Supporting Student-Teachers

I have been a Field Supervisor for student-teachers at McGill since 2021. I love it, it keeps me connected to the classroom now that I am away from it. I also love that I get to see the classroom as a new teacher again – in all of its complexities and messiness and beauty.

Also in 2021, McGill aligned their assessment and evaluation forms with the province’s new Reference framework for professional competencies for teachers.

I had worked with the previous competencies (there were only 8 then, now there are 13) a lot as a RECIT consultant for the English sector. I had never heard of them before starting in Adult Education in 2012 – and I started teaching in 1996! In 2012, they were starting to talk about requiring teacher certification for Adult Ed teachers, this may be why they were more interested in the competencies than other sectors. Maybe.

In any case, these new competencies are quite different from their predecessors and – at 112 pages – the MEQ document isn’t light reading. It’s in typical MEQ education-speak. And very theoretical. But I tackled it. McGill has a summary of the competencies with evaluation criteria, yet I found them too stripped down for me. I needed something in between and in order to wrap my head around it, I created a booklet. I decided to add a few concrete examples to help make the competencies make more sense for me, too. I got most of the examples from my student-teachers.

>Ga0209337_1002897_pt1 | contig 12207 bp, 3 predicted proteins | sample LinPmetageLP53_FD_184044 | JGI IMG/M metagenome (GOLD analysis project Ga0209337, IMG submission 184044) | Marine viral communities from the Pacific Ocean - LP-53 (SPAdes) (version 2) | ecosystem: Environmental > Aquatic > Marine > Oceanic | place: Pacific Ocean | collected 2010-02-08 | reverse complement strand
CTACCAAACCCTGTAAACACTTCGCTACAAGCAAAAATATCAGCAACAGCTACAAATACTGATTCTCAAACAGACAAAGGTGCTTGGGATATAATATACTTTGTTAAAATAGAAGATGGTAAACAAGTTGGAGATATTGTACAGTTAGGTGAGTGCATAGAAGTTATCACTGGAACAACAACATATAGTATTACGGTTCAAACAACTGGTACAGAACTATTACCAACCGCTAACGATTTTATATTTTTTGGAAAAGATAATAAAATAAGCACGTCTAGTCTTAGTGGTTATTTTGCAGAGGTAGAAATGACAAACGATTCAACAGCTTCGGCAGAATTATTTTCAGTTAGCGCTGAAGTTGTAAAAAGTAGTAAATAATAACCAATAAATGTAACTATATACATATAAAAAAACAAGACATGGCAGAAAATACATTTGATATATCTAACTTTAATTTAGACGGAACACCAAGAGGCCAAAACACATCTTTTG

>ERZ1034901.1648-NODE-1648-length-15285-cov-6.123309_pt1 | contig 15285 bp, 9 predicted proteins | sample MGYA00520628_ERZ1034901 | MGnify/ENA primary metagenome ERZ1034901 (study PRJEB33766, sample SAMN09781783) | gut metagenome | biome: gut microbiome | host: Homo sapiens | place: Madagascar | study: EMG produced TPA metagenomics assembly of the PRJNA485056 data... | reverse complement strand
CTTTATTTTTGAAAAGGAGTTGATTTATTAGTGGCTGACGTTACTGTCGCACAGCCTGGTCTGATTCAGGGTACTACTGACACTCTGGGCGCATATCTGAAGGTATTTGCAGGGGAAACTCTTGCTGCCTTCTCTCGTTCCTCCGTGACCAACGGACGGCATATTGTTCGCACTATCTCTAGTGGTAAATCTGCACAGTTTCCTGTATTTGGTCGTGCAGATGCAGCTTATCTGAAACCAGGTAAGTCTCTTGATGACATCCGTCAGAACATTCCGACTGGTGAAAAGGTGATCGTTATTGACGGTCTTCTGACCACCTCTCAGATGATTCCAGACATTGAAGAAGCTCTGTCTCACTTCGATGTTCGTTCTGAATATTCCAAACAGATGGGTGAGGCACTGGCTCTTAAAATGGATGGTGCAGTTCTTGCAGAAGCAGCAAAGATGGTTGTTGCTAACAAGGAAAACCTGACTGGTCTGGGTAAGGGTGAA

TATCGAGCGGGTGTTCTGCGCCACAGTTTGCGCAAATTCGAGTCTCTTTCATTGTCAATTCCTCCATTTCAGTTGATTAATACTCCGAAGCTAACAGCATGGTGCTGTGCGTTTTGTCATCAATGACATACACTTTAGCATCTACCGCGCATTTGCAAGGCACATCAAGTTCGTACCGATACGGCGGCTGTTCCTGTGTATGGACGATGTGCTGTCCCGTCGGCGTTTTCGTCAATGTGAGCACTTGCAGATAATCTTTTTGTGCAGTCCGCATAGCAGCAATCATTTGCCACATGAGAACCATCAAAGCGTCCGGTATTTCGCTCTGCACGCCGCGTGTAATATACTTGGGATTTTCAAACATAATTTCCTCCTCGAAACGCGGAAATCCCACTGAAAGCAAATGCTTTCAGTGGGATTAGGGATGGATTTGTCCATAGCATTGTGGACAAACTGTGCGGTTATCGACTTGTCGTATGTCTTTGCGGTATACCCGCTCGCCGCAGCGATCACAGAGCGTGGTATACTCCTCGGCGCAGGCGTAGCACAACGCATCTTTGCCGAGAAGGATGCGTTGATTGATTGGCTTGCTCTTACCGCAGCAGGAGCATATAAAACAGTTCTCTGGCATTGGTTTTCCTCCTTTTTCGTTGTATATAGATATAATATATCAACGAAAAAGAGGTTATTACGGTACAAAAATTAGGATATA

When I started working with student-teachers and their classroom cooperating teachers, I realized that this was all brand new for the cooperating teachers as well. The student teachers were learning about the competencies at McGill but the cooperating teachers needed to sift through the MEQ document in order to properly assess and evaluate their student-teachers. And classroom teachers don’t need that kind of extra work! :) So I share my documents with everyone, hopefully they help in the evaluation and assessment process and leave more time for creating relationship with students and student-teachers!

If you are interested, you can consult the working documents here. They are working documents because I add to them every time I work with new teachers – and if you have great examples of the competencies in action, I’d love to add those, too.

Because the competencies are so closely tied to evaluation, they get a lot of focus. I like to remember that the competencies are being developed by a human being – the student-teacher – within a complex context – a school community!

Teaching is very much about relationship and it is no different with supervising a student-teacher and collaborating with cooperating teachers. Our relationship is based on competency development, so I felt it important to really understand what and how student-teachers can develop into the great teachers they will be.

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